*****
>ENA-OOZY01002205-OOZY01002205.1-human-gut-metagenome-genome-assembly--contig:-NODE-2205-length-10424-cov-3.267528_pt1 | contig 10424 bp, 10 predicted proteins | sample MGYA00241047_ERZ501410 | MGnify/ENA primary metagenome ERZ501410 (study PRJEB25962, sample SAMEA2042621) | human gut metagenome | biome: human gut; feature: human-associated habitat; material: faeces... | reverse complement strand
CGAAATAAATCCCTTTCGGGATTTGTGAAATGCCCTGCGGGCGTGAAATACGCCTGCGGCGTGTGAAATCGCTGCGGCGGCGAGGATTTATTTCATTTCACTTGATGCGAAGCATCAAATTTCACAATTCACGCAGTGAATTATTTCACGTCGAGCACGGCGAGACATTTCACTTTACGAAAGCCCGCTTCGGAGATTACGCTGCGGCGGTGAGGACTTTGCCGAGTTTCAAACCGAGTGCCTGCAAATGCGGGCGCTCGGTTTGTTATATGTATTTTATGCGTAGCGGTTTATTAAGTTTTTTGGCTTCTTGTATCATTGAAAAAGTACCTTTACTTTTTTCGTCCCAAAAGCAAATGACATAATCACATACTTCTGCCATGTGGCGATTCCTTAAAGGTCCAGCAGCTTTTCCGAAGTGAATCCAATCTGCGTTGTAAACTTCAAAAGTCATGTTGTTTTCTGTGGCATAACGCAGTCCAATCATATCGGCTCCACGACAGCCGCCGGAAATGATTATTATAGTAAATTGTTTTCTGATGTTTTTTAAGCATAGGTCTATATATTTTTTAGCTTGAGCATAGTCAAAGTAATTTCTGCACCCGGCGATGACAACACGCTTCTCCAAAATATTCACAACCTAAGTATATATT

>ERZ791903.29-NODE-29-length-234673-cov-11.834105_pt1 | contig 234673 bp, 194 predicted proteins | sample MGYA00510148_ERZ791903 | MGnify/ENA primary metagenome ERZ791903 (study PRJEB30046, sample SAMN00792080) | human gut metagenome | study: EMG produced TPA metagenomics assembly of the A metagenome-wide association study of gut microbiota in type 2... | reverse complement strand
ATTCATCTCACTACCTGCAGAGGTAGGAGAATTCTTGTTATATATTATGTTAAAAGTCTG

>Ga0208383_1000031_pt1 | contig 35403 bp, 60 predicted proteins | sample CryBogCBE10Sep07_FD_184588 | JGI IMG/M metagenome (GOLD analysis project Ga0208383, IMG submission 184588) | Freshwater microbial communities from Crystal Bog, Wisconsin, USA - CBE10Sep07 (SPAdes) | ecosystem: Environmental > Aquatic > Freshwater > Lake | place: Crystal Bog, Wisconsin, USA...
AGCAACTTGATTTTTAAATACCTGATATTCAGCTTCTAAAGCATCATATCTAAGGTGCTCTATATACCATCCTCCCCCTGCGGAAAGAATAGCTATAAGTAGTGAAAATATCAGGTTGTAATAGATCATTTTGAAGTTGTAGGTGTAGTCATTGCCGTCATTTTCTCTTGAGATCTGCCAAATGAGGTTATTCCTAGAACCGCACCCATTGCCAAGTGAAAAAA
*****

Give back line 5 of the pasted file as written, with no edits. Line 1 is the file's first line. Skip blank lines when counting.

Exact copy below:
>Ga0208383_1000031_pt1 | contig 35403 bp, 60 predicted proteins | sample CryBogCBE10Sep07_FD_184588 | JGI IMG/M metagenome (GOLD analysis project Ga0208383, IMG submission 184588) | Freshwater microbial communities from Crystal Bog, Wisconsin, USA - CBE10Sep07 (SPAdes) | ecosystem: Environmental > Aquatic > Freshwater > Lake | place: Crystal Bog, Wisconsin, USA...